John F. McCullagh
Then And Now - Poem by John F. McCullagh
I look upon the Fields of France
and see her scars a century old.
The fading craters made by shells;
the trench lines where they fought and died.
No star shells now disturb the night
No need to fumble for gas masks.
No 'No -man's Land' between the wires.
No butchery mars these fields of France.
In Nineteen Fourteen, in July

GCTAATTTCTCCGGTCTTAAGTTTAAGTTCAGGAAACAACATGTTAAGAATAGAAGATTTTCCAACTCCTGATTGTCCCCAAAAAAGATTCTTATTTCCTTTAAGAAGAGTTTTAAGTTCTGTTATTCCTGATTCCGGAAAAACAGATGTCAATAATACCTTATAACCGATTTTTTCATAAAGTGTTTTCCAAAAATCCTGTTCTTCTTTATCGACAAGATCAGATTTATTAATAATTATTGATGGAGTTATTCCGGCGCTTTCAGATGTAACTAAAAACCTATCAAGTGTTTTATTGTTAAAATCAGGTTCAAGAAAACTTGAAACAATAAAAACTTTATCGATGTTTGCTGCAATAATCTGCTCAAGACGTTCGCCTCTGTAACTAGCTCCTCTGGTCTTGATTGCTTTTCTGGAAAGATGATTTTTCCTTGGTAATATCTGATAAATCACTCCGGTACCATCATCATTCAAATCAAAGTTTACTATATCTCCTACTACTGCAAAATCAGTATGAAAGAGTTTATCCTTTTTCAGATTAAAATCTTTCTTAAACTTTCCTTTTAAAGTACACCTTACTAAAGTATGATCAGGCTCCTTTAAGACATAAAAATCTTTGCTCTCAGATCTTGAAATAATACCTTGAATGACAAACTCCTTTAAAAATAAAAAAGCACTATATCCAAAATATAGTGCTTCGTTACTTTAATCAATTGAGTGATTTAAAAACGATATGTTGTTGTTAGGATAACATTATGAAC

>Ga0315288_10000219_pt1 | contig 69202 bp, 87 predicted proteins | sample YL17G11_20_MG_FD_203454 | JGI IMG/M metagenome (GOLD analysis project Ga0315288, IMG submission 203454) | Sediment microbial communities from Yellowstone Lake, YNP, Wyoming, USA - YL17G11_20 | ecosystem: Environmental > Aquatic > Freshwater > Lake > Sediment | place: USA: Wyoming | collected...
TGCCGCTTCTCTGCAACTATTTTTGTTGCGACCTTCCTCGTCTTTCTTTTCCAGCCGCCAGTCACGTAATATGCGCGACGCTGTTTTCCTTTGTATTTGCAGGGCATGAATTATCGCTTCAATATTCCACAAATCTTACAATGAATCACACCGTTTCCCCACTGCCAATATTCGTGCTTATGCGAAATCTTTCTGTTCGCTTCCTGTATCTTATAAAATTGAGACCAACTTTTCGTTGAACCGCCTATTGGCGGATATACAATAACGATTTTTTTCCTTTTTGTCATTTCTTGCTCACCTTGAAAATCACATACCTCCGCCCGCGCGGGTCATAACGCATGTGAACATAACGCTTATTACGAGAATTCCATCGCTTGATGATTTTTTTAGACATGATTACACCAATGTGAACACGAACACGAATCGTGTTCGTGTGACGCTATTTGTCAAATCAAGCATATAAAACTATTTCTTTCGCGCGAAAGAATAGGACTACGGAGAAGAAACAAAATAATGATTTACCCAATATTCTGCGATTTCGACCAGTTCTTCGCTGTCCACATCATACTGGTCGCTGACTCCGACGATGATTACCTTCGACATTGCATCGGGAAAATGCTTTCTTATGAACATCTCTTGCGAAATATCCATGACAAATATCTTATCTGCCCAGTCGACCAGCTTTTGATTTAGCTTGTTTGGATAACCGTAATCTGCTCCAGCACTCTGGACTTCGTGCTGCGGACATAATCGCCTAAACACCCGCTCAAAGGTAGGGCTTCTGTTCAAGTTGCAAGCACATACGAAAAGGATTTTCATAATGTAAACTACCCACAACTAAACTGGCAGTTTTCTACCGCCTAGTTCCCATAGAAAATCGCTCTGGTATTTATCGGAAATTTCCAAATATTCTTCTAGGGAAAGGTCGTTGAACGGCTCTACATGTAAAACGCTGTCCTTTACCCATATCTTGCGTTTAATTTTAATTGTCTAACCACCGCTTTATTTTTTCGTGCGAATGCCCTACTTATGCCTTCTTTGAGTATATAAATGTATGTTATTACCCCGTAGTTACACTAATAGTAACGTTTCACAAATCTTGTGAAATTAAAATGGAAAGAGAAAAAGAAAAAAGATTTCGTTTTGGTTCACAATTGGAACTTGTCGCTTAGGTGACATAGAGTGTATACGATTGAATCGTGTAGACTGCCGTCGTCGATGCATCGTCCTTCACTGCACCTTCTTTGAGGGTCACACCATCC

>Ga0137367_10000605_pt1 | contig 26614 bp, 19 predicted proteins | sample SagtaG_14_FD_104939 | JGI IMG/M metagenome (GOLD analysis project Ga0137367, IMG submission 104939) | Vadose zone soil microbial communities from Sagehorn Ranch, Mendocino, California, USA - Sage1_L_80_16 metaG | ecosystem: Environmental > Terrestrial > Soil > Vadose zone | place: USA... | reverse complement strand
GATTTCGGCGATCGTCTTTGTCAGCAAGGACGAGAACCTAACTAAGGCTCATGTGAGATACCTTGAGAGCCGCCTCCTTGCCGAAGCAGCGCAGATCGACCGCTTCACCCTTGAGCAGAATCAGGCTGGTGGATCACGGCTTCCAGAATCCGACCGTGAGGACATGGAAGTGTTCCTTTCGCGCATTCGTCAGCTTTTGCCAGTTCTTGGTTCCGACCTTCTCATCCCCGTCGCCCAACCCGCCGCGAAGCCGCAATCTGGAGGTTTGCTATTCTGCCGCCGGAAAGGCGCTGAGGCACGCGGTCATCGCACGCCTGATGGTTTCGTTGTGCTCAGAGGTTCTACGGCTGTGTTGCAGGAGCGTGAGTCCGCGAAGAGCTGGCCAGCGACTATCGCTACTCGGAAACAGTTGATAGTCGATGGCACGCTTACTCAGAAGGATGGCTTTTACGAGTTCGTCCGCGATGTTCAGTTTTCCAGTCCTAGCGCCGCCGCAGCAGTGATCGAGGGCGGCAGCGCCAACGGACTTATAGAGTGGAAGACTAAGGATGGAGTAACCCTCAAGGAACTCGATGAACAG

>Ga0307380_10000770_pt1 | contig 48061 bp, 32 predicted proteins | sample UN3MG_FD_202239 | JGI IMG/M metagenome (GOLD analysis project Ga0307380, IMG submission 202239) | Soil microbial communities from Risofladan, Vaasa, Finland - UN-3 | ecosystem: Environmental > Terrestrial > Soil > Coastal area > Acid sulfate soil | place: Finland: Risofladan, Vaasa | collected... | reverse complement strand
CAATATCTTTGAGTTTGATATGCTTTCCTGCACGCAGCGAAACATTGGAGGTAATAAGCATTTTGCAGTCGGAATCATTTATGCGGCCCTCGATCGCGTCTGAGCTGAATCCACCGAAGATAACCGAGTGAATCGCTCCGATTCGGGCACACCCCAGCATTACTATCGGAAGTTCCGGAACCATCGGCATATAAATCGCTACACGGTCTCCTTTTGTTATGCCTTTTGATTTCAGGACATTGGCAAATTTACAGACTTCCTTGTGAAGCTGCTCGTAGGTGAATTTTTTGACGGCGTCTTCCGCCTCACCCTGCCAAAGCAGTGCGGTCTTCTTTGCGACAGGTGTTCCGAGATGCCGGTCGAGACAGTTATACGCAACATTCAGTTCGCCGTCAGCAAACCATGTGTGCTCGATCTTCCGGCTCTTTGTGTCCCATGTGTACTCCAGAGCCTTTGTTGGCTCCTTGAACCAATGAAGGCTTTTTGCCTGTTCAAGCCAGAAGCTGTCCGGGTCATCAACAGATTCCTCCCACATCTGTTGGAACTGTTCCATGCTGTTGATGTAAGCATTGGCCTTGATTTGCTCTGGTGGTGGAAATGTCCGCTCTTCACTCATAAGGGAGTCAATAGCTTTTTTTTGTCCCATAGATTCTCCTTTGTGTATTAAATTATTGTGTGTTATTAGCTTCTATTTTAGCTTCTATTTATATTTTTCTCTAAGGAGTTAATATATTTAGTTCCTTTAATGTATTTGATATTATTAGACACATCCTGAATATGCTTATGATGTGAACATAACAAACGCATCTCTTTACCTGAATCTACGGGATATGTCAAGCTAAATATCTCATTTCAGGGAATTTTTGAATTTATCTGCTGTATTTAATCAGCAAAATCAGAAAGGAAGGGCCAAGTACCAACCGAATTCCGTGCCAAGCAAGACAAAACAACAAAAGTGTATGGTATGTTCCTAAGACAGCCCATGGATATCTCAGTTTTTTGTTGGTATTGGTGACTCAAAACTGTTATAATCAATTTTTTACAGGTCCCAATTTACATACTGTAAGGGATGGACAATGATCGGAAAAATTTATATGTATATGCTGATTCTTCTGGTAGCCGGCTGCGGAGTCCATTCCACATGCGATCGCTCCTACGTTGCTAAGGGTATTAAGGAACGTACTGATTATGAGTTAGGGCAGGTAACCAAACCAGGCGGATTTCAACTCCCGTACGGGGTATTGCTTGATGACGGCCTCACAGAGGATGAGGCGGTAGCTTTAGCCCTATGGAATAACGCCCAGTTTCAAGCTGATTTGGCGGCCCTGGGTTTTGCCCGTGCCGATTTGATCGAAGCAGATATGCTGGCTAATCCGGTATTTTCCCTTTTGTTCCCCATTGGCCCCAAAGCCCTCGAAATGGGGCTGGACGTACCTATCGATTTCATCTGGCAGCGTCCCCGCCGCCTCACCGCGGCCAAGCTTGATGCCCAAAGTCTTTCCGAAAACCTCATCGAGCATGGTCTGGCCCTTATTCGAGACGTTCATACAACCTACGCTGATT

with declarations by old men,
A generation went to war
and most would not see home again.
In muddy trenches rats grew fat.
Whistles sounded the hopeless charge.
Machine guns made a mince of men.
at Verdun, alone, a million dead.
This is now and that was then,
but this is, in truth, a fragile peace.
Hatred simmers, oaths are sworn,
I sense the battle lines are drawn.
The lamp lights flicker now as then.
Will butchery mar these fields again?
Poet's Notes about The Poem
JULY 29,1914. World War one begins
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